January 2023 / ASSET ALLOCATION VIEWPOINT
Global Asset Allocation: January Viewpoints
Discover the latest global market themes
1. Market Perspective
- Volatility likely to remain elevated in the new year as central bank policy expectations diverge amid evidence of slowing growth and moderating inflation.
- While slowing the pace of tightening, the US Federal Reserve reinforced its commitment to taming inflation, signalling that policy rates may need to stay higher for longer despite the negative impacts on growth and employment.
- The European Central Bank (ECB) struck a hawkish tone amid its battle against inflation despite acknowledging the likelihood of a near‑term recession. The Bank of Japan (BoJ) made a surprise move towards policy normalisation by adjusting its yield curve controls to provide flexibility for yields to move higher. The Bank of England (BoE) may hike rates less than expected because of a potential UK house price driven recession.
- Moderating pressures from higher US rates and a strong US dollar could become tailwinds for emerging market economies and a reprieve for their central banks. While uncertainty remains, sentiment towards China could improve following easing of zero-COVID restrictions along with signalling from policymakers that more stimulus measures are on the way.
- Key risks to global markets include central bank missteps, persistent inflation, potential for a sharper slowdown in global growth, China’s balance between containing the coronavirus and growth and geopolitical tensions.
2. Portfolio Positioning
As of 31 December 2022
- We remain underweight stocks. Earnings estimates remain too optimistic, not yet reflecting the potential for weaker demand and higher input prices weighing on profit margins.
- We remain modestly overweight cash relative to bonds, reducing portfolio duration while earning attractive yields and providing liquidity should market opportunities arise.
- Within equities, we are nearly balanced between value and growth. The slowing growth backdrop is unfavourable for cyclicals, while higher rates weigh on growth-oriented equities.
- Within fixed income we are overweight emerging market debt, where valuations offer reasonable compensation for risks. While fundamentals remain generally supportive, we maintain a cautious positioning on investment grade corporate bonds because default rates are expected to rise from historically low levels towards longer-run averages. We also hold a modest overweight to long-term US Treasuries as a risk-off ballast to equities and other risk assets.
3. Market Themes
Reopen for Business
In early December, Chinese policymakers surprised markets by announcing a pivot away from strict zero-Covid policies. The measures had been effective in containing the coronavirus through targeted lockdowns, testing and quarantines but at high economic and social costs. The reopening announcement partially removed virus testing requirements, restrictions on domestic travel and production stoppages. The news was welcomed by those impacted and championed by the markets as the world has been awaiting China’s reopening to provide a lift to global growth. Unfortunately, the reopening has been met with a wave of infections across the country, resulting in the population being cautious to reengage in outside contact and travel. While China’s reopening should ultimately be a positive for growth in 2023, it is likely to unfold over the balance of the year. As more of the population reengages, it will provide a boost for domestic growth, fuelled by pent-up demand and savings accumulated over the shutdown. Additionally, a re-emergent Chinese economy should be supportive for broader emerging markets and commodities as growth and trade rebound. As investors happily leave 2022 behind, China’s success this year in reopening its economy, stabilising growth and addressing risk in its property sector could be a positive catalyst that helps turn market sentiment around.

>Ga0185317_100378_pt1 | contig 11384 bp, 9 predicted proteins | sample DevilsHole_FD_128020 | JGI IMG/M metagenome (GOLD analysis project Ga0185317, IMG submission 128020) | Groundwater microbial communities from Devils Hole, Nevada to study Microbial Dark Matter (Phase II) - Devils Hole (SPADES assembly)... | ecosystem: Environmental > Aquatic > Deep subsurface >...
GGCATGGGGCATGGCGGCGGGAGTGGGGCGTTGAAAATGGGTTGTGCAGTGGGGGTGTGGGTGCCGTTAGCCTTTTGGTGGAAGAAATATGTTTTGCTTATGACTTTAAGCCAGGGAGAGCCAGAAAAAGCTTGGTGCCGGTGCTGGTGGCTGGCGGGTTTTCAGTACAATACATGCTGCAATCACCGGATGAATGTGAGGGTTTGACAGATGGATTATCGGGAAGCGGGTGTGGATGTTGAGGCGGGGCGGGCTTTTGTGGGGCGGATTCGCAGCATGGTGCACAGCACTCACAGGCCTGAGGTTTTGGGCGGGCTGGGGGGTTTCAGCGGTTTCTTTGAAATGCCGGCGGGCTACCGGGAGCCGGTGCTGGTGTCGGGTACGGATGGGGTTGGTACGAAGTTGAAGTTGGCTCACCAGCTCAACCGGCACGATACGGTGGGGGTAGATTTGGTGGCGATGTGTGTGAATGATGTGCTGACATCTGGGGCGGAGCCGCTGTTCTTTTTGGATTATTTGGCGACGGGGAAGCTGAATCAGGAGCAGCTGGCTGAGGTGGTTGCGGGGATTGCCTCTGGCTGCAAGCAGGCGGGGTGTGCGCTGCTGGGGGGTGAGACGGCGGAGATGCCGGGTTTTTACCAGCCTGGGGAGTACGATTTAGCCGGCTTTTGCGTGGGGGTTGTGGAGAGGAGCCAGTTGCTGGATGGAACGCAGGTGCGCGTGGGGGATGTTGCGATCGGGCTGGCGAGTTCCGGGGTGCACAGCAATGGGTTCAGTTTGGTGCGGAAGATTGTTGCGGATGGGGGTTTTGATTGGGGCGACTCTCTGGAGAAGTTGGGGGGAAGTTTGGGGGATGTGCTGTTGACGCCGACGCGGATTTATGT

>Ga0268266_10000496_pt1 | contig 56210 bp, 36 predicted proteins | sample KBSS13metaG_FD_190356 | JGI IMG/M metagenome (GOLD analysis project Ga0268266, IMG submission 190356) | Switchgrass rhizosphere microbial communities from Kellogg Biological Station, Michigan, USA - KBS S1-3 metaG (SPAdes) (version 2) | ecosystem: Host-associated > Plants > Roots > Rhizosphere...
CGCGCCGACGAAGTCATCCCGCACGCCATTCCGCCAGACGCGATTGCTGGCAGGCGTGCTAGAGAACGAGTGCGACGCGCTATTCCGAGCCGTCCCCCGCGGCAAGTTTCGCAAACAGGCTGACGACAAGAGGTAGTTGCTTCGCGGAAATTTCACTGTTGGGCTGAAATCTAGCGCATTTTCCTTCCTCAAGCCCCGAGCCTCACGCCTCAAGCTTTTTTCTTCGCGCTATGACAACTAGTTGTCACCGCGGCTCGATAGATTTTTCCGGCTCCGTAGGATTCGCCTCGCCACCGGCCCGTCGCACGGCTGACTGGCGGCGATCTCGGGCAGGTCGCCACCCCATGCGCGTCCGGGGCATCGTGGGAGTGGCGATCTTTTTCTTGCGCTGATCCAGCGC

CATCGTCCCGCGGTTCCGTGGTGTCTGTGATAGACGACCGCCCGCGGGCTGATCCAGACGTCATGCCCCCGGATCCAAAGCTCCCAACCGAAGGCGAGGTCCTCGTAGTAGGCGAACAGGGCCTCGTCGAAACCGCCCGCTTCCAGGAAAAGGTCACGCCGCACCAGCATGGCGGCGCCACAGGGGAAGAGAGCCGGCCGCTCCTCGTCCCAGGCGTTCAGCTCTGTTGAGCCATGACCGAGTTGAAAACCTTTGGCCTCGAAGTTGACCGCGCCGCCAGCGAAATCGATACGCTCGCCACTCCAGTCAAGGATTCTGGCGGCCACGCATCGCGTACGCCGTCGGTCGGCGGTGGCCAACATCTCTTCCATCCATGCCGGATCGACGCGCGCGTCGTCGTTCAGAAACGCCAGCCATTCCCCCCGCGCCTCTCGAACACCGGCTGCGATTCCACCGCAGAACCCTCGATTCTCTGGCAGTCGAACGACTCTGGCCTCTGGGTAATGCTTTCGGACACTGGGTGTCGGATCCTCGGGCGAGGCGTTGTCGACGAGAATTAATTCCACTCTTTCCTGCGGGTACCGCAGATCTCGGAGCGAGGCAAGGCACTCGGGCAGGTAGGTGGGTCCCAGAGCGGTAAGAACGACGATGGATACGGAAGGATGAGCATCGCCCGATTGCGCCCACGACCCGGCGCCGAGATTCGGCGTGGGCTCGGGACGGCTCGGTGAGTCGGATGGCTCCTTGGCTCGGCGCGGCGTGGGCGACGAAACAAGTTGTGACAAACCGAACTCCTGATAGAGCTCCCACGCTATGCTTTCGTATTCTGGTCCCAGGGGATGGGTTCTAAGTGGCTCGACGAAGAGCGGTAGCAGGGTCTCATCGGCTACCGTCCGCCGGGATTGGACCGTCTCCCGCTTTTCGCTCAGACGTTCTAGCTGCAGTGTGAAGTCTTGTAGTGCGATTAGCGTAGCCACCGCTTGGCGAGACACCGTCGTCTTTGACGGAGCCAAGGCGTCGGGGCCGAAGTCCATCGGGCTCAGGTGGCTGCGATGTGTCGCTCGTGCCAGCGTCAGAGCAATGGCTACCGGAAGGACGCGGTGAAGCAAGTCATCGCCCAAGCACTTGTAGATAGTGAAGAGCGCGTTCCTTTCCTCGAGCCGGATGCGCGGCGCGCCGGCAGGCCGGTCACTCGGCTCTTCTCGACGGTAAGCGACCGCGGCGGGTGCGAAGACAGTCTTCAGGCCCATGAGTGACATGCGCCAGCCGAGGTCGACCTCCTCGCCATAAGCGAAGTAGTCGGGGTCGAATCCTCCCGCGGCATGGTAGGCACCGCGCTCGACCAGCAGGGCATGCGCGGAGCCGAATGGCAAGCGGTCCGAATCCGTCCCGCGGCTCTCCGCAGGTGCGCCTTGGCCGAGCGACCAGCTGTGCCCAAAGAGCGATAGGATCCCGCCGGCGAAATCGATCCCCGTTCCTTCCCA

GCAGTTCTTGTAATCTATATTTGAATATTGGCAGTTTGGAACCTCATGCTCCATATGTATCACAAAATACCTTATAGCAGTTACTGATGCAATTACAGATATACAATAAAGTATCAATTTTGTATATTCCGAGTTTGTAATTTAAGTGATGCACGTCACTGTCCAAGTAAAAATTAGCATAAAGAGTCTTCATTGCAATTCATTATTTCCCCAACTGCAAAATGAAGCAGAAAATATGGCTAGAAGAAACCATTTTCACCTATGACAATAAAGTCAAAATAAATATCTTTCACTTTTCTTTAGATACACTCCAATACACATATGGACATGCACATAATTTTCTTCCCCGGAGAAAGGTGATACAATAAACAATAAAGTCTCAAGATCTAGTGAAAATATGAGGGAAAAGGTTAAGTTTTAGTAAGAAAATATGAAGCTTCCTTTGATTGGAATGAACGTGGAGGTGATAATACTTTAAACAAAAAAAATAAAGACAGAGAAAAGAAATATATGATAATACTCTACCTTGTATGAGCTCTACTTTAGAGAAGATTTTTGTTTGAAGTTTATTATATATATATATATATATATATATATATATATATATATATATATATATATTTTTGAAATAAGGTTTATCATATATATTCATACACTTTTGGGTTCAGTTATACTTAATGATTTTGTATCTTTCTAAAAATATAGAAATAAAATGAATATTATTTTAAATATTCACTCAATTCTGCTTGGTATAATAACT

No Quick Fix
While there has been a growing number of companies announcing layoffs and hiring freezes over recent months—notably across technology and financial services sectors—the unemployment rate remains anchored near historically low levels with millions of job openings still in the economy. Consumer demand remains strong across services sectors of the economy, including transportation and leisure. However, employers are dealing with a shortage of workers, resulting in the need to offer higher wages to attract and retain talent. On the labour supply front, the pandemic resulted in an increased amount of people exiting the workforce, particularly in sectors that were shut down entirely over the course of the pandemic. Workers have also been more willing to quit jobs in search of higher wages and better benefits, including flexibility to work remotely. The tightness of the labour market and rising wages have the Fed’s attention, and while the decline in goods inflation amid improving supply chains has been a welcomed sign, services inflation is likely to be more of a challenge. Unfortunately for the Fed, there is no quick fix for improving the labour supply chain, leaving them more likely to keep policy tighter for longer until they see a cooling in demand for jobs.
For a region-by-region overview, see the full report (PDF).
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